Special Education/Tech


My school says I need a CSe to determine if my son qualifies for a tech Eval.  We requested a tech Eval in writing.

My son has a significant speech delay and loves tech. Everyone has noted this. It's a joke. His tech Eval years ago led to a report withheld and lies. The evaluator recommended much more evaluation.  They lied about this. It's scary. We only found out there was a report last month! This was years ago!

Previously the school agreed to an evaluation but hired a handwriting specialist to conduct it. There were no useful recommendations. This was  at the start of the year. It was ludicrous and they did it to check off they did it. So it's odd now they say we need to see if the team agrees.  They said they had no one qualified. Now after that they say I need a cSe to determine if he qualifies for a tech Eval. It's nervy. What can I do? Is it true I need a Cse to see if it's recommended after they did it twice with nothing????

First, in my many, many years in Special Education I have not heard the title cSe...I am assuming from what you say that it is a communications expert as related to technical equipment.  It is possible that New York State requires an evaluation related to the use of technology to provide specially designed instruction.  You can google search New York State Department of Education, Exceptional Student Services and call them to ask if that is a local requirement or a state requirement.

All specially designed instruction, which is the definition of special education in IDEA, comes from evaluative data.  The lack of "qualified" personnel does not alleviate the requirement for your son to receive free appropriate public education (FAPE).  If he has shown a greater ability to master general education through the use of technology, then there is no evaluative data that can deny him this service.  In my career as an administrator I made many decisions in IEP Team meetings to provide technology for a student to meet their educational needs.  I am not a "qualified" evaluator in that specific area, nor was anyone else on those teams qualified to assess.  I always made certain that a occupational therapist was a part of the team, as they know best how technology may be used.  In your son's case, much of the technology needed should come under the expertise of a good speech pathologist.  

I would make an appointment with your school district's Director of Special Education, and describe what you are feeling regarding your son's lack of appropriate services just because the team can't find someone qualified to certify that he needs what you know he needs.  If the Director can't intervene and assist you then call that state department number and ask for dispute resolution.  When you talk to someone in dispute resolution they will tell you how to file a formal complaint, mediate, or go to due process hearing.  It sounds from your description that you have a legitimate complaint.  I wish you luck.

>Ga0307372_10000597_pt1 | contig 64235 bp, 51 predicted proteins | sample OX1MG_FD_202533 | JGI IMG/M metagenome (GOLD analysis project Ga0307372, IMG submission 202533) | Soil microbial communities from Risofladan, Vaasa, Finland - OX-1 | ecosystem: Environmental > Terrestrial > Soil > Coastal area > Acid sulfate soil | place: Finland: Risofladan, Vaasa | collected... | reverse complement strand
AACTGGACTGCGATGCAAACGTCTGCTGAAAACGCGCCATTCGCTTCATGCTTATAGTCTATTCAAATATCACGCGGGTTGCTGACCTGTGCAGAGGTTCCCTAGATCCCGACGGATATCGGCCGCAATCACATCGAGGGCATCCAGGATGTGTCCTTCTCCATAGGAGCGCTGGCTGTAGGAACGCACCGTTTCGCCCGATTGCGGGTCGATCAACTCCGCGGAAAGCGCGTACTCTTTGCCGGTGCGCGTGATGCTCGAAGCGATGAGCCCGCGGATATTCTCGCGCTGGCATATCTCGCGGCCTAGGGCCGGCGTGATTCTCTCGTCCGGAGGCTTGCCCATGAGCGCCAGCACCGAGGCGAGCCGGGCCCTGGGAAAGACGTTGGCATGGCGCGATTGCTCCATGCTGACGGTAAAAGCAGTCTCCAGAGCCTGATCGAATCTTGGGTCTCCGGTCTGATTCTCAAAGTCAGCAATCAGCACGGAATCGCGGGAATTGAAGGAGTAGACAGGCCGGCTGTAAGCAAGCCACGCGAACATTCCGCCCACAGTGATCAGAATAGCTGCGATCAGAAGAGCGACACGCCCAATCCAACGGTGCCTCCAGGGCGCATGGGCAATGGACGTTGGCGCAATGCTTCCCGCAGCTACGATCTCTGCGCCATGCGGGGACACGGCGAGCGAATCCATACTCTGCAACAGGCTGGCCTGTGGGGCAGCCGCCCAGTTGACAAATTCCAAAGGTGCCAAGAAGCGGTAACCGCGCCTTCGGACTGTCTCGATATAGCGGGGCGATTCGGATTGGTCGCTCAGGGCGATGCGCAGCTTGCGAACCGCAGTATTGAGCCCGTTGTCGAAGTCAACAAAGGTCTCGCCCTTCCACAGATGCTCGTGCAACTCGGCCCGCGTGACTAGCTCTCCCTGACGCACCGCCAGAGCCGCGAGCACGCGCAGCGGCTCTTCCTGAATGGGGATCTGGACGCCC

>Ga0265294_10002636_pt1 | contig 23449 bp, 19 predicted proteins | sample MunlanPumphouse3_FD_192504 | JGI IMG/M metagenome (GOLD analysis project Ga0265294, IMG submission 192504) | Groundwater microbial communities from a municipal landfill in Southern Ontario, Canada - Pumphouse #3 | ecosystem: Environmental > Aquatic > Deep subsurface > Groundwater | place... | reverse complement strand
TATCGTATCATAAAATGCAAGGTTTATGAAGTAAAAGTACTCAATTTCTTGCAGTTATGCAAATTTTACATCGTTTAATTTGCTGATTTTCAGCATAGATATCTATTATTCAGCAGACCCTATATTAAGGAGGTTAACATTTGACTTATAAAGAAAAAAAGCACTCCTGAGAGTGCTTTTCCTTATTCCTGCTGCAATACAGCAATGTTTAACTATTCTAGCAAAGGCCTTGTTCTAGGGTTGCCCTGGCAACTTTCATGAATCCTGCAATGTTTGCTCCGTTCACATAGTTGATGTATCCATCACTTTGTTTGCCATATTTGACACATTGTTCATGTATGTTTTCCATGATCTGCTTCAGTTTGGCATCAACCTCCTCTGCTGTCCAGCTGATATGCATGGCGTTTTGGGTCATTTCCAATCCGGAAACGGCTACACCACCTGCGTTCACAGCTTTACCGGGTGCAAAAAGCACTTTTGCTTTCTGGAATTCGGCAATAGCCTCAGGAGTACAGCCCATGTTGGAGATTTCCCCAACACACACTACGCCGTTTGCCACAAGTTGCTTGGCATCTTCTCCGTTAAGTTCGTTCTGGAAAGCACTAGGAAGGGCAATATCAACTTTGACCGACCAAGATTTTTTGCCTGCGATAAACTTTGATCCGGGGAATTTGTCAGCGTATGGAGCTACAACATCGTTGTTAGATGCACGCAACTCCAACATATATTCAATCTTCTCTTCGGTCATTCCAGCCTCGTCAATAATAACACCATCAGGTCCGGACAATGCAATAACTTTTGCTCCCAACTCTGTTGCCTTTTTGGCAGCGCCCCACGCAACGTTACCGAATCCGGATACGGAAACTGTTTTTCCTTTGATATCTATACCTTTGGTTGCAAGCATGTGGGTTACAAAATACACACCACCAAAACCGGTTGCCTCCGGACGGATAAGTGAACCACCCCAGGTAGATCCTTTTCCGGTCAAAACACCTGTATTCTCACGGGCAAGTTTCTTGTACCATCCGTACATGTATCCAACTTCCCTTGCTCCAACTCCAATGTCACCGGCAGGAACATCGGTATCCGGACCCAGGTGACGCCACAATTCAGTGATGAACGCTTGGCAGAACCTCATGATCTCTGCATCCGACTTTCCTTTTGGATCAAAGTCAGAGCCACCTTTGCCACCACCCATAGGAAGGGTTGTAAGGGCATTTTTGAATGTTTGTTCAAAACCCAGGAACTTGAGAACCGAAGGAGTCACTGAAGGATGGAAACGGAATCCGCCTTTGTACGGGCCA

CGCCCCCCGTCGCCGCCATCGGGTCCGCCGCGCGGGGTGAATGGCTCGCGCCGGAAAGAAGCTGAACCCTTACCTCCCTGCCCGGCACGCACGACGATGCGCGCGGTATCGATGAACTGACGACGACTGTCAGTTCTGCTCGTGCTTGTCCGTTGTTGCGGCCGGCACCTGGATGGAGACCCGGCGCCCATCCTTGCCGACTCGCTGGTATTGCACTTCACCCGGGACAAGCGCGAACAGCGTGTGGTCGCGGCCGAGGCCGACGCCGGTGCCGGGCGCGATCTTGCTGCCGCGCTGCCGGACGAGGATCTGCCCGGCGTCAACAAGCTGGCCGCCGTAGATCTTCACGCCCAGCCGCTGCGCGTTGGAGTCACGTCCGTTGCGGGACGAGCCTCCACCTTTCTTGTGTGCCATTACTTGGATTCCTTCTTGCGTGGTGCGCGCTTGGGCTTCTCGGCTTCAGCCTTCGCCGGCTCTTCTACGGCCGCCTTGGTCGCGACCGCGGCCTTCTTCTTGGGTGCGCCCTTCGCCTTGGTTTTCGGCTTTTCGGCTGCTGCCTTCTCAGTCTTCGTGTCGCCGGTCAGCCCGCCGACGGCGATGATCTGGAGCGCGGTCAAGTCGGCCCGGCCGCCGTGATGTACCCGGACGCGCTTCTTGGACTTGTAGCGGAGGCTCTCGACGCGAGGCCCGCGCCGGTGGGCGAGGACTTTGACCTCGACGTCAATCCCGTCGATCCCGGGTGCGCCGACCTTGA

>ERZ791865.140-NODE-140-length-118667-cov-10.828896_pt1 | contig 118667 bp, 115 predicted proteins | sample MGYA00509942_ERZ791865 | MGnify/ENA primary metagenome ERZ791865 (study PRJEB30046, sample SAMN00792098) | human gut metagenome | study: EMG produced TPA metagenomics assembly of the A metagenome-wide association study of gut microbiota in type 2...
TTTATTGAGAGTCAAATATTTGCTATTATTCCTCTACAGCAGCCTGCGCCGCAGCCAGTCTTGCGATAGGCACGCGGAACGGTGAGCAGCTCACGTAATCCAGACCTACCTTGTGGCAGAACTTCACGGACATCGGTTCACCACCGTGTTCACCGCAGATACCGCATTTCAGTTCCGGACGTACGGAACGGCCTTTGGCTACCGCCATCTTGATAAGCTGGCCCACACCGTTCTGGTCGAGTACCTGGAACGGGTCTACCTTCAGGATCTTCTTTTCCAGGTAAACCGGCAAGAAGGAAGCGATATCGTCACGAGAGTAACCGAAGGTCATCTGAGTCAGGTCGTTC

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Dr. Norm Bishop


I have spent nealy 40 years in the area of Special Education. I have had the pleasure of teaching pre-school, elementary, middle, high school and college levels, as well as, served in school district administration buildings in classroom/legal support positions. I have also spent some time working in a State Department of Education Exceptional Student Services Office and am now currently Division Head and Director of Institutional Research at Alice Lloyd College in Pippa Passes, Kentucky. I also teach special education classes on campus. I have also taught full time teacher preparation at Northern Arizona University on the Tucson Campus, Seattle Pacific University, and at the University of Wyoming in Laramie, Wyoming. In addition to that I have taught adjunct at Seattle Pacific University, City University in Seattle, Ashford University, and Grand Canyon University.


I have experienced directly special education legal issues, process and procedure, and have taught at all levels in every special education category except gifted. My major expertise is diagnostic prescriptive teaching, literacy as it relates to disabilities, technology in special education, and Educational Leadership. My greatest passion in the field is building new programs, implementing and doing the research to see how they work. My Dissertation and principle research interest is in the area of inclusive education, primarily co-teaching of students with disabilities in the general education classroom.

Council for Exceptional Children, Association for the Supervision of Curriculum, National Reading Council.

Teaching Exceptional Children, Published computer assisted instruction, titled PAL, Special Education Basics, college Textbook, Teaching with Precision, college Textbook, Various devotionals at the website, Preachitteachit.com.

I have a B.A. in Secondary Education, a Masters in Special Education (cross categorical), administrative certification, and a second B.A. in Elementary Education. I completed my doctorate in Educational Leadership at Northern Arizona University.

Awards and Honors
Best Summer Program in the Nation (Honorable Mention, when I was Teaching) Multiple local awards

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